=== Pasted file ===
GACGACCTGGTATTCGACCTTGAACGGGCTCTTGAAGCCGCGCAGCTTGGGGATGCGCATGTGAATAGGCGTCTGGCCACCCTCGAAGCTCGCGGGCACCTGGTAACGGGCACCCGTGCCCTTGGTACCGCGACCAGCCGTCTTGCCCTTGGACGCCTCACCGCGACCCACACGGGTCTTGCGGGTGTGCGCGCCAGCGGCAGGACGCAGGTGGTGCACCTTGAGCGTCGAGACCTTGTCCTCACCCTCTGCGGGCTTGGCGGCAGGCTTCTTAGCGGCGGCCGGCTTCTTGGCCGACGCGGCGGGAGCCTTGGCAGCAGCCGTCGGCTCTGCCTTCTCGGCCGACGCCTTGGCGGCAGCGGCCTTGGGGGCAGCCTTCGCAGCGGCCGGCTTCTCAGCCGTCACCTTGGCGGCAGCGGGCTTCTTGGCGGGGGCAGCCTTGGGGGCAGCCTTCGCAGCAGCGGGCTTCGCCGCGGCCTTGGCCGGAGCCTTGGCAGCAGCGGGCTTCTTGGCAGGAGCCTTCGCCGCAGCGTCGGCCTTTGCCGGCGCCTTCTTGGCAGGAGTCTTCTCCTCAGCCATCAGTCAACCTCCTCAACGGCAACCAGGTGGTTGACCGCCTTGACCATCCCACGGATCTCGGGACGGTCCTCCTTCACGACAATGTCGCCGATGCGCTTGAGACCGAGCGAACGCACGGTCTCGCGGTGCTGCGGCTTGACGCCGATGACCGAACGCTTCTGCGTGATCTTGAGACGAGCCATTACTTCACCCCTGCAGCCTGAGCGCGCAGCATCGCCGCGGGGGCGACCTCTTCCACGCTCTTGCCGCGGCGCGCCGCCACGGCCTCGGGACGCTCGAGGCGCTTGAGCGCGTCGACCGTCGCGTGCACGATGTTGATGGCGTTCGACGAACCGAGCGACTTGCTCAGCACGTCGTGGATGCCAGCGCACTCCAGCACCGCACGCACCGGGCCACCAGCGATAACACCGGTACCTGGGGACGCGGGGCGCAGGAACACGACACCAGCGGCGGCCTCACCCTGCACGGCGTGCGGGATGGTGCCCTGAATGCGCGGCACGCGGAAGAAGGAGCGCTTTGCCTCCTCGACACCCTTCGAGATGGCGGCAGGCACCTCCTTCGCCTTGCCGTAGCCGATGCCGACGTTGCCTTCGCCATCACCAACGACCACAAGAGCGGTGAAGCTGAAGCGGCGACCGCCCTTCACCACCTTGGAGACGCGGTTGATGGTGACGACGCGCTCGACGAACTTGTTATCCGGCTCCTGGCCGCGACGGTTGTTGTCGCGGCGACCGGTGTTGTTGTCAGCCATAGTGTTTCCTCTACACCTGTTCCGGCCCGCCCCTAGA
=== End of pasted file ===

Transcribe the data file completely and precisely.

GACGACCTGGTATTCGACCTTGAACGGGCTCTTGAAGCCGCGCAGCTTGGGGATGCGCATGTGAATAGGCGTCTGGCCACCCTCGAAGCTCGCGGGCACCTGGTAACGGGCACCCGTGCCCTTGGTACCGCGACCAGCCGTCTTGCCCTTGGACGCCTCACCGCGACCCACACGGGTCTTGCGGGTGTGCGCGCCAGCGGCAGGACGCAGGTGGTGCACCTTGAGCGTCGAGACCTTGTCCTCACCCTCTGCGGGCTTGGCGGCAGGCTTCTTAGCGGCGGCCGGCTTCTTGGCCGACGCGGCGGGAGCCTTGGCAGCAGCCGTCGGCTCTGCCTTCTCGGCCGACGCCTTGGCGGCAGCGGCCTTGGGGGCAGCCTTCGCAGCGGCCGGCTTCTCAGCCGTCACCTTGGCGGCAGCGGGCTTCTTGGCGGGGGCAGCCTTGGGGGCAGCCTTCGCAGCAGCGGGCTTCGCCGCGGCCTTGGCCGGAGCCTTGGCAGCAGCGGGCTTCTTGGCAGGAGCCTTCGCCGCAGCGTCGGCCTTTGCCGGCGCCTTCTTGGCAGGAGTCTTCTCCTCAGCCATCAGTCAACCTCCTCAACGGCAACCAGGTGGTTGACCGCCTTGACCATCCCACGGATCTCGGGACGGTCCTCCTTCACGACAATGTCGCCGATGCGCTTGAGACCGAGCGAACGCACGGTCTCGCGGTGCTGCGGCTTGACGCCGATGACCGAACGCTTCTGCGTGATCTTGAGACGAGCCATTACTTCACCCCTGCAGCCTGAGCGCGCAGCATCGCCGCGGGGGCGACCTCTTCCACGCTCTTGCCGCGGCGCGCCGCCACGGCCTCGGGACGCTCGAGGCGCTTGAGCGCGTCGACCGTCGCGTGCACGATGTTGATGGCGTTCGACGAACCGAGCGACTTGCTCAGCACGTCGTGGATGCCAGCGCACTCCAGCACCGCACGCACCGGGCCACCAGCGATAACACCGGTACCTGGGGACGCGGGGCGCAGGAACACGACACCAGCGGCGGCCTCACCCTGCACGGCGTGCGGGATGGTGCCCTGAATGCGCGGCACGCGGAAGAAGGAGCGCTTTGCCTCCTCGACACCCTTCGAGATGGCGGCAGGCACCTCCTTCGCCTTGCCGTAGCCGATGCCGACGTTGCCTTCGCCATCACCAACGACCACAAGAGCGGTGAAGCTGAAGCGGCGACCGCCCTTCACCACCTTGGAGACGCGGTTGATGGTGACGACGCGCTCGACGAACTTGTTATCCGGCTCCTGGCCGCGACGGTTGTTGTCGCGGCGACCGGTGTTGTTGTCAGCCATAGTGTTTCCTCTACACCTGTTCCGGCCCGCCCCTAGA